Fig. 4
figure 4

SERS performance of A the superhydrophobic ZnO nanorod array, B Ti3C2Tx film, C ZnO/Ti3C2Tx (R6G analyte concentration ranging from 10−6 to 10−11 M), and D ZnO film, E ZnO(film)/Ti3C2Tx (R6G analyte concentration ranging from 10−6 to 10−8 M)

An R6G detection limit of 10−7 M was achieved using Ti3C2Tx film (Fig. 4B), which is consistent with a previously reported value [32]. Different Ti3C2Tx films were prepared by filtering Ti3C2Tx nanosheets (0.5–2.0 mg in 30 mL water) on a polytetrafluoroethylene membrane (50 mm of diameter). At an R6G concentration of 10−6 M, all films had slight difference of SERS activity (Additional file 1: Figure S2). However, reducing the R6G concentration from 10−6 to 10−7 M resulted in markedly lower intensities of the Raman peaks at 773 and 1500 cm−1 and rendered the characteristic peaks at 614, 1360, 1573, and 1650 cm−1 undetectable. The SERS activity of the ZnO/Ti3C2Tx substrate was much higher than that of pristine ZnO and Ti3C2Tx, resulting in an R6G detection limit of 10−11 M (Fig. 4C) with enhancement factors (EFs) of 1.49 × 107 and 7.88 × 106 at peaks of 614 and 1360 cm−1, respectively (Additional file 1: Table S1, calculation details were presented in supporting information). The EF of ZnO/Ti3C2Tx is 2.10fold of Ti3C2Tx and 2.73fold of ZnO at peak of 614 cm−1. At 1360 cm−1, the EF of ZnO/Ti3C2Tx is 1.65fold and 2.64fold of Ti3C2Tx and ZnO, respectively. As can be seen in Additional file 1: Figure S6, with the decrease of analyte concentration, the distribution of Raman signal becomes uneven. This indicates that the distribution of molecules on the substrate is not uniform with decreasing concentration. According to the Raman mapping, 10–11 M R6G could be detected by mapping method. Thus, the combination of ZnO and Ti3C2Tx enhanced the R6G detection sensitivity by five orders of magnitude compared with that of pristine ZnO and four orders of magnitude compared with that of pristine Ti3C2Tx. The ZnO/Ti3C2Tx substrate was also highly sensitive to methylene blue (MB), yielding a detection limit of 10−10 M (Additional file 1: Figure S7a).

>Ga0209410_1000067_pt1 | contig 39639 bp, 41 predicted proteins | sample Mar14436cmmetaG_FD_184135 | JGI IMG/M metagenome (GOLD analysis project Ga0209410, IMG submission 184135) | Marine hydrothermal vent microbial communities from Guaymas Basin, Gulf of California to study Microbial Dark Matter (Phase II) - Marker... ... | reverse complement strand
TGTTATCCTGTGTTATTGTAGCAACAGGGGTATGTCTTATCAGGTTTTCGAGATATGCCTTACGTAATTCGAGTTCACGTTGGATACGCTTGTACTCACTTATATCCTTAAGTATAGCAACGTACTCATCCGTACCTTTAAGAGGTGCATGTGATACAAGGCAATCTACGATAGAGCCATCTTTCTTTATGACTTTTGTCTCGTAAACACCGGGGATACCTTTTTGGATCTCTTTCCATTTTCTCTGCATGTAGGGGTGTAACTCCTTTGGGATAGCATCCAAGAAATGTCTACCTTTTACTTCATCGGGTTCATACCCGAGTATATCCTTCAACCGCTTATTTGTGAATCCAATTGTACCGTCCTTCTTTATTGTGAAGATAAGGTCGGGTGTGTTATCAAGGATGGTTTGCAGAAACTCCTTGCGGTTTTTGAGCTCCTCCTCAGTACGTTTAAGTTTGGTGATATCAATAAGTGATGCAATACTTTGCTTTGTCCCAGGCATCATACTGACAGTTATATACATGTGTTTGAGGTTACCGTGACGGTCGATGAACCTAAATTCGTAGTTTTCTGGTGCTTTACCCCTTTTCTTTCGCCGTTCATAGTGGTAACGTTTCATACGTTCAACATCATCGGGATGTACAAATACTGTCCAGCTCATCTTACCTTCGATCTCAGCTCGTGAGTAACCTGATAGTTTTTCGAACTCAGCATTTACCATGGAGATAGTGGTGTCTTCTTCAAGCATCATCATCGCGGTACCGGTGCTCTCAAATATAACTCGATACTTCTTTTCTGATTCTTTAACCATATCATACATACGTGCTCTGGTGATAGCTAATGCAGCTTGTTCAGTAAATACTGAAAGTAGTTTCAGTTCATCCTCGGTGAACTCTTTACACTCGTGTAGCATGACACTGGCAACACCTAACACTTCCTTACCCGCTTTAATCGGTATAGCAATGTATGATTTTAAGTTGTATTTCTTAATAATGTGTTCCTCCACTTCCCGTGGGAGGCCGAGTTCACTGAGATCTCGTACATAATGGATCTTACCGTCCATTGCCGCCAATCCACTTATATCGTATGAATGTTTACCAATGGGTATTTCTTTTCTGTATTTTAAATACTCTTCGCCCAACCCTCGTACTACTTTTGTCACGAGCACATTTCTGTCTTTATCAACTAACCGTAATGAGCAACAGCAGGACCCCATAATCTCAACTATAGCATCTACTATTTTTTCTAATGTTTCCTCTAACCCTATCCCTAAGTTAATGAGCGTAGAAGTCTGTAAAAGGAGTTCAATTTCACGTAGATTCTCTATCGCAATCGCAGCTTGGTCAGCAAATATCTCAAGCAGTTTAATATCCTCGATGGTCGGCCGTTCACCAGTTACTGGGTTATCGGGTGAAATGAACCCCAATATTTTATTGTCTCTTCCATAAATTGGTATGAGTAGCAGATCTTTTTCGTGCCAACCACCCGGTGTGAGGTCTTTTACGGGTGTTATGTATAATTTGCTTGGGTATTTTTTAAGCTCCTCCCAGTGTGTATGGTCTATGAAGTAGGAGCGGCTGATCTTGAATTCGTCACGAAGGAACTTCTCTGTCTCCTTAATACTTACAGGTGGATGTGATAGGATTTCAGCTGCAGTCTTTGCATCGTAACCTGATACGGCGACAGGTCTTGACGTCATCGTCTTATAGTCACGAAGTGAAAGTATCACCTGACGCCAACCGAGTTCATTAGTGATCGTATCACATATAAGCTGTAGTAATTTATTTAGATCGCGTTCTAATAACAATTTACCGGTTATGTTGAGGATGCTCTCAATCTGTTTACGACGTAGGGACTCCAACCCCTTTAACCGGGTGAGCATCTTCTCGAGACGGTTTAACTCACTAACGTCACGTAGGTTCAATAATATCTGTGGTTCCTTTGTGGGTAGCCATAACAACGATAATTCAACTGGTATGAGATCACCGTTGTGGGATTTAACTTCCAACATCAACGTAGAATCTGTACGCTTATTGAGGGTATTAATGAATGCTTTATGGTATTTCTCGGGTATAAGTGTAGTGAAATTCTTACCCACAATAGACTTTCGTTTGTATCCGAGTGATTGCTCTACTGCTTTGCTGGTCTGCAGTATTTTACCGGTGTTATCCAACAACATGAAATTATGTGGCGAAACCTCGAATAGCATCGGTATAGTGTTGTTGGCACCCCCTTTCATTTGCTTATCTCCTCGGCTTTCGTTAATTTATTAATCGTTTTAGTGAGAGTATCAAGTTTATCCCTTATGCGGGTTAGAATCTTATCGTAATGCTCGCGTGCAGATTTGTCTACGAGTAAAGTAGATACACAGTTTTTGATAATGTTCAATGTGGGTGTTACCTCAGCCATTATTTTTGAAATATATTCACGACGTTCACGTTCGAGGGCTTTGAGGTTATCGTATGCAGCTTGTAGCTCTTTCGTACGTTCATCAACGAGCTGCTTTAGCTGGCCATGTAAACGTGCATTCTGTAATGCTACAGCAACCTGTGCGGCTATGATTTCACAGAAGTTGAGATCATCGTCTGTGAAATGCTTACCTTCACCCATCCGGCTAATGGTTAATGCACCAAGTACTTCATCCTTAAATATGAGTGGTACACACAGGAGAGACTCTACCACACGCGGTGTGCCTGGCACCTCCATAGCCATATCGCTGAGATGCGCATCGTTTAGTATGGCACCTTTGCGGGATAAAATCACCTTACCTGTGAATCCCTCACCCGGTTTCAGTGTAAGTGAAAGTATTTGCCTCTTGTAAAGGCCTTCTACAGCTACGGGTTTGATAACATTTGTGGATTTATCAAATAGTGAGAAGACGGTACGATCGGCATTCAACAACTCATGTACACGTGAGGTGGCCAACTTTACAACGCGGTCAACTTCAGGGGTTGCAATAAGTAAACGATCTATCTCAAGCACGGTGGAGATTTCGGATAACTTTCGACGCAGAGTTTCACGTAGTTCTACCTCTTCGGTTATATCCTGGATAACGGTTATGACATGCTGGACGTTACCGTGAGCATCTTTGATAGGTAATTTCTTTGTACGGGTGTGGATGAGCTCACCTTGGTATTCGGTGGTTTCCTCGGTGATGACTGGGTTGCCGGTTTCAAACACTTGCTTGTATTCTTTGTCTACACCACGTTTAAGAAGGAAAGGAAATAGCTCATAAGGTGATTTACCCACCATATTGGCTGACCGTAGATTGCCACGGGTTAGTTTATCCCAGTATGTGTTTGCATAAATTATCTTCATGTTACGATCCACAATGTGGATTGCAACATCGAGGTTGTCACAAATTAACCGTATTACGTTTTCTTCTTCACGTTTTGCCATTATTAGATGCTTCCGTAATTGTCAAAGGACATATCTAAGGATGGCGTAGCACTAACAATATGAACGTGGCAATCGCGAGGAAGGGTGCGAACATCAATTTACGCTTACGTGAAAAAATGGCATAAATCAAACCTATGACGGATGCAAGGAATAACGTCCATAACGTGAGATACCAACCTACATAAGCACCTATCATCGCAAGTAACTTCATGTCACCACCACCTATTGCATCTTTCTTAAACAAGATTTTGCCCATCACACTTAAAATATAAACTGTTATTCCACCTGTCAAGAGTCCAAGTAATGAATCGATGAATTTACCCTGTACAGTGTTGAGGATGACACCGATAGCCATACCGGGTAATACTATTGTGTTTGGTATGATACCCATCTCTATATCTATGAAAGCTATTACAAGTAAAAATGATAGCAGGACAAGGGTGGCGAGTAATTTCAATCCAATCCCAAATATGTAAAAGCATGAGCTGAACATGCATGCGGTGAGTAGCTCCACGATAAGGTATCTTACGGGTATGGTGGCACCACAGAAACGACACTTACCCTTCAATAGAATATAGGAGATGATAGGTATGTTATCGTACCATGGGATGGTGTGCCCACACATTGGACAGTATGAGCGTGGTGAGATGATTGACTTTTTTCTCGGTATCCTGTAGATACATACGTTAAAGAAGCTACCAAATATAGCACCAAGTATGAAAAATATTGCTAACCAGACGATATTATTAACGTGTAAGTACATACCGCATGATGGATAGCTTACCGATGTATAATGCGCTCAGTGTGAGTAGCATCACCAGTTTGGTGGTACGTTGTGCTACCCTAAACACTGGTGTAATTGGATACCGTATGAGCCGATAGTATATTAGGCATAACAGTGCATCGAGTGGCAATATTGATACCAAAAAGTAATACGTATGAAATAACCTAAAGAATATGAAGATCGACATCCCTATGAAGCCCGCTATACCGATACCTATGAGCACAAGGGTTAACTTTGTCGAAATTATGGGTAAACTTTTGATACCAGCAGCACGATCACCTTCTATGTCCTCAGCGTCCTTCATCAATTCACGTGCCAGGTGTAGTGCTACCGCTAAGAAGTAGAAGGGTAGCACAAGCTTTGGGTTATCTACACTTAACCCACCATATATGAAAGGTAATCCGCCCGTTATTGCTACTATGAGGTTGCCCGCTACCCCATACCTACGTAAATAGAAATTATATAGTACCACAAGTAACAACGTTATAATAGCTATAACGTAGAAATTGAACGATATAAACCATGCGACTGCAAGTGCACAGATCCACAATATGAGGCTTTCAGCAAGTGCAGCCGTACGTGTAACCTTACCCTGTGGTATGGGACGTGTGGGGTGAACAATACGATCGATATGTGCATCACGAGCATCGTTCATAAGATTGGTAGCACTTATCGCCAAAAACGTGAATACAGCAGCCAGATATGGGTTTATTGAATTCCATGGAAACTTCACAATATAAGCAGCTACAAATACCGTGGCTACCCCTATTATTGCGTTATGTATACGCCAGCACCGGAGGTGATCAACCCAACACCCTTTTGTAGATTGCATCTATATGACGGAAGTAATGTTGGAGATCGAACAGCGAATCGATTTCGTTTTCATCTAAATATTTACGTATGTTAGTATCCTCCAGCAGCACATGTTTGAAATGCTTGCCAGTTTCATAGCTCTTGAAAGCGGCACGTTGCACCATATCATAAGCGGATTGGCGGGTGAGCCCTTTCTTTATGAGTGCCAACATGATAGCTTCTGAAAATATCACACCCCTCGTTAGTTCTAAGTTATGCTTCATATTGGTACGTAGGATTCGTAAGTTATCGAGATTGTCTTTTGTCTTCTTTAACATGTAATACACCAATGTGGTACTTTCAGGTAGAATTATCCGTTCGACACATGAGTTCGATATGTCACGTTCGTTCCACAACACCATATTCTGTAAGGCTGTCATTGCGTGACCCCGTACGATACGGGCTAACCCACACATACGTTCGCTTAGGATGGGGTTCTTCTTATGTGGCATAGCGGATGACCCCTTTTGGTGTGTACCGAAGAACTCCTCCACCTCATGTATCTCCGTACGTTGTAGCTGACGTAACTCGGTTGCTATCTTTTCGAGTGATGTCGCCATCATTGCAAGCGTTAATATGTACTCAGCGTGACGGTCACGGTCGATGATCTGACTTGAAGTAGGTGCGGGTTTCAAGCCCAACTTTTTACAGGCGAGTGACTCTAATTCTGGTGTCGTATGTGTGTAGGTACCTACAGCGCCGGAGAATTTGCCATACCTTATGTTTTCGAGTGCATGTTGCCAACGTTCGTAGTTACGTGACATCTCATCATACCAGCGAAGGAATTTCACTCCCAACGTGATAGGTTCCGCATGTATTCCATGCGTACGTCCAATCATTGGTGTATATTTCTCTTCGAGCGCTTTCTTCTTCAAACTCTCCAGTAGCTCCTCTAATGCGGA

The SERS performance of the ZnO substrate may be influenced by the ZnO/Ti3C2Tx interfacial properties. A ZnO film and a ZnO(film)/Ti3C2Tx substrate were fabricated to assess the contribution of hydrophobic micro/nanostructure to the SERS activity (Additional file 1: Figure S3a and b). The ZnO film substrate had a higher SERS sensitivity compared with that of pristine ZnO, enabling detection of 10−6 M R6G (Fig. 4D). The ZnO(film)/Ti3C2Tx substrate had an even higher SERS sensitivity, achieving an R6G detection limit of 10−8 M (Fig. 4E). Contact angle measurements indicated both ZnO film and ZnO(film)/Ti3C2Tx were hydrophilic, displaying 4 µL droplet contact angles of 37.1 ± 1.2° and 77.5 ± 1°, respectively (Additional file 1: Figure S4a and b). The above results demonstrate that the hydrophobic micro/nanostructure of ZnO/Ti3C2Tx may contribute more to the Raman scattering intensity than the hydrophilic micro/nanostructure of ZnO (film)/Ti3C2Tx.

DFT calculation of charge transfer properties